A theory created by Albert Einstein . It's a radical revision of Newton’s theory, predicting important new results for fast-moving and/or very massive bodies. This implies that we're heading into space travel, and we will be dealing with "black holes".
Video introduction to the theory, 8 min., kids level
“Einstein’s theories of both special and general relativity have been confirmed to be accurate to a very high degree over recent years, and the data has been shown to corroborate many key predictions; the most famous being the solar eclipse of 1919 bearing testimony that the light of stars is indeed deflected by the sun as the light passes near the sun on its way to earth. The total solar eclipse allowed astronomers to -- for the first time -- analyse starlight near the edge of the sun, which had been previously inaccessible to observers due to the intense brightness of the sun. It also predicted the rate at which two neutron stars orbiting one another will move toward each other. When this phenomenon was first documented, general relativity proved itself accurate to better than a trillionth of a percent precision, thus making it one of the best confirmed principles in all of physics”.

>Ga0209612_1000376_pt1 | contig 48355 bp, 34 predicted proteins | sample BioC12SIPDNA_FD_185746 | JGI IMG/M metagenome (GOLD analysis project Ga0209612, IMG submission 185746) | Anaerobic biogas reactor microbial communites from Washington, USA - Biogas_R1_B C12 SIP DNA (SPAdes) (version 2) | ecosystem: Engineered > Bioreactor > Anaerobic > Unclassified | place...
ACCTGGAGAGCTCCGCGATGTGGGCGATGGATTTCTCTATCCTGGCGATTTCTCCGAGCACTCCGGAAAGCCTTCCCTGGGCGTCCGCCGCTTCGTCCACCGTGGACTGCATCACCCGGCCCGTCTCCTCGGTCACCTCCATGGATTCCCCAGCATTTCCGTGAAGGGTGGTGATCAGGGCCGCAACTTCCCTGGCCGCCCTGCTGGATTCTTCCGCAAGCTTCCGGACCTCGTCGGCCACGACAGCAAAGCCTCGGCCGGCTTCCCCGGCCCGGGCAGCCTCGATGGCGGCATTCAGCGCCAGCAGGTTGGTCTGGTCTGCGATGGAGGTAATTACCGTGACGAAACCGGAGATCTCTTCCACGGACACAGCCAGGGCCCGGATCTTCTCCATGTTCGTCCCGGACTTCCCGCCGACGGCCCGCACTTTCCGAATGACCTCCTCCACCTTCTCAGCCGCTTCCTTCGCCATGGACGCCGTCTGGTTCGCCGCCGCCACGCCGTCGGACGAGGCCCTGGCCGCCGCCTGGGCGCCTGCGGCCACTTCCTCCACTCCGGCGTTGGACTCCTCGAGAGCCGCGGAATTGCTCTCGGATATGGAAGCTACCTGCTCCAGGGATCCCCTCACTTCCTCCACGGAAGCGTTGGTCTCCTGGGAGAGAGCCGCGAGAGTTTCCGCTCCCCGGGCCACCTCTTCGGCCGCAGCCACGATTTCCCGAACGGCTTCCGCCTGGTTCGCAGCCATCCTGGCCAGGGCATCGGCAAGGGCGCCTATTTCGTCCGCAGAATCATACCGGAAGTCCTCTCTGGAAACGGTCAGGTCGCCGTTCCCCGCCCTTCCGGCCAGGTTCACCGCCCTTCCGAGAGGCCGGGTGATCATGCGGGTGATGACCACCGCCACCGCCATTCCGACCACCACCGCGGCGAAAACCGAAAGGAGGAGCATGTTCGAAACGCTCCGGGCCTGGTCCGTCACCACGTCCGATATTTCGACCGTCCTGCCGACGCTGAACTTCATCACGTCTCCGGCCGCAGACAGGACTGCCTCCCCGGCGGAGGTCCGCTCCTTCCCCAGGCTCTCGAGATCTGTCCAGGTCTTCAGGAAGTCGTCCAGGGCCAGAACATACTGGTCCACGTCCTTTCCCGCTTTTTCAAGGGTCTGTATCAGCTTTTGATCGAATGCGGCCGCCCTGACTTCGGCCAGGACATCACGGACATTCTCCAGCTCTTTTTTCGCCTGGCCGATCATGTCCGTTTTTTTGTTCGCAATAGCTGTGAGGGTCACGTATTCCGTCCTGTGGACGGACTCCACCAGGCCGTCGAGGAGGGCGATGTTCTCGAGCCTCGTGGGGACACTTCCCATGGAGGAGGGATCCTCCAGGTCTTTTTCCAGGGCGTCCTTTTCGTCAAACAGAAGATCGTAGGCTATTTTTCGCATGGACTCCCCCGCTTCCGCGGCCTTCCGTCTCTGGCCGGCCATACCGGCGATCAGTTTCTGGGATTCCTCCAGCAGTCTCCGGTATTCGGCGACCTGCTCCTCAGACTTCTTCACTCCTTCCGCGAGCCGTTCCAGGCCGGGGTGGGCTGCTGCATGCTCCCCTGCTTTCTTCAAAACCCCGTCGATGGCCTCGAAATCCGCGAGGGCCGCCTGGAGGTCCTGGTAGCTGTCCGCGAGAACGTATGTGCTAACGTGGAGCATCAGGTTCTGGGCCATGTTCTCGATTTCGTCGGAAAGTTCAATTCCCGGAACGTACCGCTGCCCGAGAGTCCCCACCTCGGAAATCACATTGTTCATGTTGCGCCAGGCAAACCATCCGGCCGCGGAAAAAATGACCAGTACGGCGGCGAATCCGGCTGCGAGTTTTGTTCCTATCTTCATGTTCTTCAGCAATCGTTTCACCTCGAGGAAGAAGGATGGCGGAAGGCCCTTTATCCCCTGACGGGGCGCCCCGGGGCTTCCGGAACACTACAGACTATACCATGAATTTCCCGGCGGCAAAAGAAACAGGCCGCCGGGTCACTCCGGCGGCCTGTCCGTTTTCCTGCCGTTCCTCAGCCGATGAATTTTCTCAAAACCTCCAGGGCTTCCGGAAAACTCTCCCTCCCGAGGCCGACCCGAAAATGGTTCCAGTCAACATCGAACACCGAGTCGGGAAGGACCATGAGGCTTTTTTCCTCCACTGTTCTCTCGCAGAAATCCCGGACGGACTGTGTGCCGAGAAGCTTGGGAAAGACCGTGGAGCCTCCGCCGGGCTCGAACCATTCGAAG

Here you can see a nice illustration of gravity according to Einstein , i.e. bending of "space-time", and hence "attraction" of various objects to each other.
"Relativity: special and general theory" by A. Einstein. Primary source. Part III: “Consideration of the Universe as a whole”
Gravity can bend light, allowing huge clusters of galaxies to act as telescopes. Almost all of the bright objects in this released Hubble Space Telescopeimage are galaxies in the cluster known as Abell 2218. The cluster is so massive and so compact that its gravity bends and focuses the light from galaxies that lie behind it. As a result, multiple images of these background galaxies are distorted into long faint arcs - a simple lensing effect analogous to viewing distant street lamps through a glass of wine. The cluster of galaxies Abell 2218 is itself about three billion light-years away in the northern constellation Draco.